As a small business owner, I wore many hats and was constantly pulled in a lot of directions. In my new role, it is great to be able to focus on one area and really excel. As Director of BD for the WCG IRB and institutional biosafety committee (IBC) sponsor/CRO team, I partner with current clients and research new companies that may need an IRB for their upcoming trial or portfolio of trials. I focus on small- to medium-size biotechnology, medical device, diagnostic, and biologic companies in the U.S., Canada, and Puerto Rico. Some of them have preclinical products and will not need an IRB until their first-in-human studies.
That said, advance planning is important to expedite the study start-up process, especially for gene therapy trials, which require both IRB and IBC reviews. I also work with the smaller, niche CROs and independent Phase I clinical research sites. Due to the nature of my work, I partner regularly with experts in our gene therapy, biotechnology, and scientific and regulatory divisions.
One of the most rewarding aspects of my job is helping people who feel a little lost regarding the IRB process. I have met engineers at some of the medical device companies that I work with who say, “I have this device and I need an IRB.” They don’t have a protocol; they don’t have a plan or a pathway through the FDA to get approval. They just have an idea and their device, and someone told them they needed an IRB. It is fun to lead them through a process that sounds very complicated and make it simple.
I am inspired by collaboration and human interaction, so staying focused while working from home during the pandemic was a challenge. I participated in a lot of videoconferencing and FaceTime calls with my teammates, discussing what we were working on, and helping each other stay motivated.
I also started the external Coffee Klatch Networking Group, which met once a month via Zoom. WCG was hosting a series of solution-oriented weekly webinars on pandemic-related topics. [It ultimately held 40 webinars, which were attended by 70,000 industry professionals]. At the Coffee Klatch, we took turns talking about what we learned from the webinars and discussing our personal experiences. Whether a member was a vice president of clinical operations at a biotech company, a project manager at a CRO, or a study coordinator at a site, we were all trying to navigate this new reality together. We had 10 to 15 people on every call, and it was great.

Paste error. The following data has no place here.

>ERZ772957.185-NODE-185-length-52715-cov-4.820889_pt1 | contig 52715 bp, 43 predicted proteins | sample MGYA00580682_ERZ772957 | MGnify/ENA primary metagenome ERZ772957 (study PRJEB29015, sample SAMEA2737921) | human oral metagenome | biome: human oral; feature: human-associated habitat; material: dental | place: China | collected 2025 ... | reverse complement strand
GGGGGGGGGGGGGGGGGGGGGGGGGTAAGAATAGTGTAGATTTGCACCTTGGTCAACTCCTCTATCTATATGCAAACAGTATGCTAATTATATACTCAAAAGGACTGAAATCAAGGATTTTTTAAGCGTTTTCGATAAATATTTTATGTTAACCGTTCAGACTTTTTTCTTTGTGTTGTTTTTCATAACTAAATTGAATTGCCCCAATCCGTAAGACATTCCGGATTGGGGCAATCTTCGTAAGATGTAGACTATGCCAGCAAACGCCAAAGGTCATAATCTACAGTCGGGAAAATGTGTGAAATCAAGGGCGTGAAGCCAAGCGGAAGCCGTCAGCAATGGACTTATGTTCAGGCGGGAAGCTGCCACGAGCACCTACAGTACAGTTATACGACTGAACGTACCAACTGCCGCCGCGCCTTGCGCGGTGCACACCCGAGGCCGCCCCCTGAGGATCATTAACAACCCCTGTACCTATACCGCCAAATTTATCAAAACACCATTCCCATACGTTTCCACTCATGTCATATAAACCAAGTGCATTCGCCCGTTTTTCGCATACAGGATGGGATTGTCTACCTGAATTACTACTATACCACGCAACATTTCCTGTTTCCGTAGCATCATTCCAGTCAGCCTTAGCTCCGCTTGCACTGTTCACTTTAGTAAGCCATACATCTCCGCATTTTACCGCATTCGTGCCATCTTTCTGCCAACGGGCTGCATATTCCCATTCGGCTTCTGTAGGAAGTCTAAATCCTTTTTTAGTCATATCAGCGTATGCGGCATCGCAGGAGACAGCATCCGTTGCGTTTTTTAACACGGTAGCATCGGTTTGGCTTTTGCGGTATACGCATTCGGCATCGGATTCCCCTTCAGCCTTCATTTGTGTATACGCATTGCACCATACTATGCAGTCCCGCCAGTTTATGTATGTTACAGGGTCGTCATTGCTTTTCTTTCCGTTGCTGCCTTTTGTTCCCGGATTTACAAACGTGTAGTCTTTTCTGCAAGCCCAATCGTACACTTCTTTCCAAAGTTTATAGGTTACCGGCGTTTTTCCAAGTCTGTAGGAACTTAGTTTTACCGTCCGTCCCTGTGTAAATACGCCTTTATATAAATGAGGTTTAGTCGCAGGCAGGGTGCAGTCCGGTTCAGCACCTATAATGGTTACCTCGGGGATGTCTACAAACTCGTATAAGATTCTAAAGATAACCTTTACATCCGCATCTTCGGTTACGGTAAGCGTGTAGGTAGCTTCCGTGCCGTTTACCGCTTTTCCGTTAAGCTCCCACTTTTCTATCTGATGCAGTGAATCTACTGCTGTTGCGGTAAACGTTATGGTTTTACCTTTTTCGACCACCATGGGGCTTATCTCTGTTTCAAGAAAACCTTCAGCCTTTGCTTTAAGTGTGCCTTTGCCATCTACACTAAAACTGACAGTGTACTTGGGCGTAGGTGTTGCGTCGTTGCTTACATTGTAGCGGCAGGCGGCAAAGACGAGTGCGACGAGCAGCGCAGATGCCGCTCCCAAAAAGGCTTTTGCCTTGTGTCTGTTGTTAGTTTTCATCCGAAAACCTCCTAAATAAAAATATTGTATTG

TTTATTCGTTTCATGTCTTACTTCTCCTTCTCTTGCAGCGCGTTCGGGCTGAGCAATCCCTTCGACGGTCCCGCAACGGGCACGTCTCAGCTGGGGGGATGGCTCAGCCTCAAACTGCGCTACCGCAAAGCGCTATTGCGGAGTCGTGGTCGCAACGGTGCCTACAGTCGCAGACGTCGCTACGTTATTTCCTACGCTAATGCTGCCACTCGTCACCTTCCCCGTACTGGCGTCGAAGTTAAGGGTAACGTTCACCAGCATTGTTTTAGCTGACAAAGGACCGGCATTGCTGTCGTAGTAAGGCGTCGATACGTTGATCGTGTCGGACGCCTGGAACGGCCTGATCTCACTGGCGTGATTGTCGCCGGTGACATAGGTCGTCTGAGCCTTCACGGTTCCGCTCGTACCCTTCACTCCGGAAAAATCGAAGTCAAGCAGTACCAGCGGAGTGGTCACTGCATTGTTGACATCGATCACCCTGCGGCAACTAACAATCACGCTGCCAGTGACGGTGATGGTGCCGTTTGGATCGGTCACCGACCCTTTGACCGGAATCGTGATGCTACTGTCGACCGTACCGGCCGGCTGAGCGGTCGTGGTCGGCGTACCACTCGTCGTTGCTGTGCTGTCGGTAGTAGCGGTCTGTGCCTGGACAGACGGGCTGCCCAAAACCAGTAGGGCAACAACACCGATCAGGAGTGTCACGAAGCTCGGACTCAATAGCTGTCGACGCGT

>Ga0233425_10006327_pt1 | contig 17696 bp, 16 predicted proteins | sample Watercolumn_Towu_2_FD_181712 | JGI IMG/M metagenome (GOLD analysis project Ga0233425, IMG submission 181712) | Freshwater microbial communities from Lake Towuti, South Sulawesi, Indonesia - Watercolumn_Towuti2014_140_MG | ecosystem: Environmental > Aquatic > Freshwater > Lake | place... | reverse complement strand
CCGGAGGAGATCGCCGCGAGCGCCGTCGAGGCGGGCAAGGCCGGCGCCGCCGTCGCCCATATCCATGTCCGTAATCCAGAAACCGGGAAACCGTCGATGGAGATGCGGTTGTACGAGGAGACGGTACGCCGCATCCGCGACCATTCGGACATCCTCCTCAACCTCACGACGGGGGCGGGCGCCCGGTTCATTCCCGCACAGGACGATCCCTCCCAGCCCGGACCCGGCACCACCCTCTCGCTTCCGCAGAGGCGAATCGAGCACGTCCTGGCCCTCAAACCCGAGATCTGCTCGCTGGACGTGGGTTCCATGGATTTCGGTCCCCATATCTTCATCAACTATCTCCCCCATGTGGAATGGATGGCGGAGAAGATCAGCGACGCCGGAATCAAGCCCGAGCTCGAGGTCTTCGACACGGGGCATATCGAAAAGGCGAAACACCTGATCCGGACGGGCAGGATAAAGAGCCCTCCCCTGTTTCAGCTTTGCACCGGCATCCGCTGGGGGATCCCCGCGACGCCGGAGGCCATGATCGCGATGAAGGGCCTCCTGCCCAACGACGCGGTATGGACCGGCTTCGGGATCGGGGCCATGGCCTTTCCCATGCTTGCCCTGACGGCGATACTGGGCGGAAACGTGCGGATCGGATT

Prior to the pandemic, our team probably spent 80% of the time on the road. So, when offices across the country started to close, the first challenge was figuring out how to do our jobs from home when we could not be out talking to people. At the time, that was a huge shift—like a train hitting a wall! However, we all quickly discovered new ways of working together, and it will be interesting to see what the future holds as businesses start to open back up. I doubt that we will return to 80% travel; it will likely be a hybrid model with a mix of in-person and at-home/Zoom meetings. There is certainly value in having in-person interactions with clients, but reduced travel time has enabled us to be more productive and devote longer periods of time connecting to one another.
I am proud to say that the career experience at our company is unparalleled. I have a long history in the IRB business, and WCG is the “who’s who” of the industry. The people that I used to take classes from at the PRIM&R Annual Conference are now my coworkers. It’s like growing up wanting to be an NFL player and then being on an NFL team.
WCG IRB puts a lot of effort into regulatory intelligence, quality control, quality assurance, and continuous improvement. People look to us to tell them how to apply the regulations during the pandemic. I wouldn’t feel comfortable working anywhere else.
As the experiences of this trio illustrate, there are many varied, but equally rewarding, roles available for clinical research professionals who would like to pursue a career at an IRB.